For example, how has becoming WEIRDER changed our commitment to the church? Our religious lives are less and less defined by belonging to a local congregation. Even among those who identify as evangelical, church participation is often sporadic, if not optional. This neglect can be traced to the ways evangelicalism and its institutions grew in the world made by 1776, producing what the late J. I. Packer called “a stunted ecclesiology.”
How might faithfulness require a renewed doctrine of the church?
How, in turn, might spiritual disciplines matter in a WEIRDER world? One could narrate the post-1776 world as a story of eroding Christian practices. For example, one of the most alarming, if underrated, developments in the American church has been the conversion of Sunday from a day of worship to a day of work, consumption, and entertainment (especially involving youth sports). Increasingly, the ways that we spend our days and weeks look no different than any other American consumer.
How might we resist this corrosive effect by returning to classic spiritual disciplines—Sabbath practice, hospitality, and fasting, to name a few? How might these time-tested ways of being Christian deepen our faith and strengthen our witness?
Finally, what might we learn from the rest of the church catholic? As the West marches further toward post-Christianity, how might we find our identity in belonging to the “communion of saints” that stretches throughout time and around the world today? Perhaps more than ever, we need to recover the catholicity of the faith.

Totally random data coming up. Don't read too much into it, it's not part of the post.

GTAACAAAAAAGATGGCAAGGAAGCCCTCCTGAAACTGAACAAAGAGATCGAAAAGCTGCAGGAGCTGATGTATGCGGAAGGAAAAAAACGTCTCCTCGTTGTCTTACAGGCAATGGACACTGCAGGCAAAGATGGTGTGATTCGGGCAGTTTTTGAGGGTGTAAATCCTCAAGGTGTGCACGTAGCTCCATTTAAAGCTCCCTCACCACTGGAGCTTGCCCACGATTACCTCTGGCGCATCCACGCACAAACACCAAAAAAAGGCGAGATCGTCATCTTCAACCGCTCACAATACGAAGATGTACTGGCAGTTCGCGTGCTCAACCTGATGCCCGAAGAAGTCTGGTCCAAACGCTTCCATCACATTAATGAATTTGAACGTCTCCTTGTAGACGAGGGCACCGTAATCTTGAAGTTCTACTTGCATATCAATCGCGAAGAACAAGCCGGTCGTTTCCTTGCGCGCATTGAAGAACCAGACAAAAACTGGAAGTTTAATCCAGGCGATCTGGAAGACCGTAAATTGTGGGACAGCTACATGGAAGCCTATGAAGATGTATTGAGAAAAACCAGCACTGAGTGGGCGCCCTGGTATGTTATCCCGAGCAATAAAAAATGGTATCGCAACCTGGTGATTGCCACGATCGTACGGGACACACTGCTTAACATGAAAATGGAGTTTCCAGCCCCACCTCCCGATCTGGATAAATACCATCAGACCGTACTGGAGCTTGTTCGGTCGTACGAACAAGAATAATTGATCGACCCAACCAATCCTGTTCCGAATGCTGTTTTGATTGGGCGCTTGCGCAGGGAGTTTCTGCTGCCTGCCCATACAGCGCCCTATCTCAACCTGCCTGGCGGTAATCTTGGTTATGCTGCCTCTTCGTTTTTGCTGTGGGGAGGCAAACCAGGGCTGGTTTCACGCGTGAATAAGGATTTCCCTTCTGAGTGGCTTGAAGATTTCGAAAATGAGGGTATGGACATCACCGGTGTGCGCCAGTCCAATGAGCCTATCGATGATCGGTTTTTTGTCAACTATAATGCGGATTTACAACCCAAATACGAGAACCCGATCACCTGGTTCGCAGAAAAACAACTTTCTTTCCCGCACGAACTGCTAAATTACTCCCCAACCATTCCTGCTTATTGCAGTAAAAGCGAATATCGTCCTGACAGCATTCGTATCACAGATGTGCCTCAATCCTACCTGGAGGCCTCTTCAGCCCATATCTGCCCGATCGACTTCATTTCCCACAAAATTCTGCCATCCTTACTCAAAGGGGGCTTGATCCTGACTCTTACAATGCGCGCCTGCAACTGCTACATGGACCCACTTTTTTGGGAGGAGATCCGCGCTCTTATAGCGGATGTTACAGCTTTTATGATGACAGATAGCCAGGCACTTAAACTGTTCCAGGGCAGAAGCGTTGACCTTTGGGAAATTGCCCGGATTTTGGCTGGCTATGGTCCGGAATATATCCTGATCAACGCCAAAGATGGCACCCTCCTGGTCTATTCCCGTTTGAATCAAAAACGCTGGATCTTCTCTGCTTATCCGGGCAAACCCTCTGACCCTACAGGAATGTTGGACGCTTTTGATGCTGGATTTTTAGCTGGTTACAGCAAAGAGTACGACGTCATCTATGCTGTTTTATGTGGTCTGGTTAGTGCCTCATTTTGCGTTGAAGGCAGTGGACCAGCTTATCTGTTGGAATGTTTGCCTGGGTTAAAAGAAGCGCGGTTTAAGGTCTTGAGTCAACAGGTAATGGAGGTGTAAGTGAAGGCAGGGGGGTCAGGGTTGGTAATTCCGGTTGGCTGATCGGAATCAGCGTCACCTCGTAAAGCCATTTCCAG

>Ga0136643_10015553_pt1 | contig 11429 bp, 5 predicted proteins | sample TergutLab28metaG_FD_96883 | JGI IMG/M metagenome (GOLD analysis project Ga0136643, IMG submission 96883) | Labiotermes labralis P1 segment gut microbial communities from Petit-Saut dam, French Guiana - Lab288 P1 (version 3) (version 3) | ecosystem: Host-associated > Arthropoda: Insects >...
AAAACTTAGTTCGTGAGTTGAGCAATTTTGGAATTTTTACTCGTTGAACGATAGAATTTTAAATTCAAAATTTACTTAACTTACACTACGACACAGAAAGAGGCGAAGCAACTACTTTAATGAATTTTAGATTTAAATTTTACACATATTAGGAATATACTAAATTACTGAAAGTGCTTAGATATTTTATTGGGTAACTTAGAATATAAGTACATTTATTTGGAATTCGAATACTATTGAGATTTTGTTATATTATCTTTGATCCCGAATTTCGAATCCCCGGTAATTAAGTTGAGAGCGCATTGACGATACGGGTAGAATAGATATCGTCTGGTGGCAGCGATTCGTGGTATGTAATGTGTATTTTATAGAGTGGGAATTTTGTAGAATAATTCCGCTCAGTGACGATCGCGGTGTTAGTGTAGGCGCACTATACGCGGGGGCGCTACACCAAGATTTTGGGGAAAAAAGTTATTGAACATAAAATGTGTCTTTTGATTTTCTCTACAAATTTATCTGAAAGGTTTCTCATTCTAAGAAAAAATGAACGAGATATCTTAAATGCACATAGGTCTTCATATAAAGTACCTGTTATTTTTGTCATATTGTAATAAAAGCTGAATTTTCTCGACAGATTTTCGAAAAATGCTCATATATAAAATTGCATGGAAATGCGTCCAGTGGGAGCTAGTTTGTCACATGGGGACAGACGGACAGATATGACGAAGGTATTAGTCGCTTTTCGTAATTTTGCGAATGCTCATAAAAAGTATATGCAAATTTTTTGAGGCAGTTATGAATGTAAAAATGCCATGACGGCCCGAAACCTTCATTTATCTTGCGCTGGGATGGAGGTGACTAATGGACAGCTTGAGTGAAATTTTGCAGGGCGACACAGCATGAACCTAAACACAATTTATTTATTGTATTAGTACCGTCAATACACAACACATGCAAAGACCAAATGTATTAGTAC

Part of this recovery involves greater attention to the other half of Western Christianity. Wilson’s cast of characters is diverse in many respects, but Roman Catholics hardly appear. To be fair, the countries that led the way in becoming WEIRDER were majority Protestant, and Wilson points out that Protestantism, more than Catholicism, seemed to encourage these seven developments.
Nonetheless, in 1776, 2023, and every year in between, Roman Catholics have outnumbered all Protestants combined. Over the last 250 years, Catholics have adapted to these global developments, provided their own examples of missional engagement, and bore witness to Christ, including through martyrdom on a vast scale. Incisive critiques of the post-Christian West have come from Catholic intellectuals, including Brad Gregory and Charles Taylor, whose own “grand narratives” Wilson acknowledges.
And, speaking of dramatic transformations, one of the most noteworthy developments in Christian history has taken place in the last half century: Catholic and evangelical believers and leaders alike have left behind centuries of mutual recrimination for increasingly charitable dialogue and cooperation.
What might we learn from our Catholic brothers and sisters about being faithful in a WEIRDER world? How might the post-1776 story change—or not—by including the other half of the Western church?
To ask more of a work that already covers so much ground risks sounding ungrateful. It’s a testimony to Wilson’s accomplishment that I’d be glad to read even more from him on the topic. Maybe that makes me weird. After this remarkable book, I’m not afraid to admit it.
Paul Gutacker is executive director of Brazos Fellows, a post-college fellowship in Waco, Texas. He is the author of The Old Faith in a New Nation: American Protestants and the Christian Past.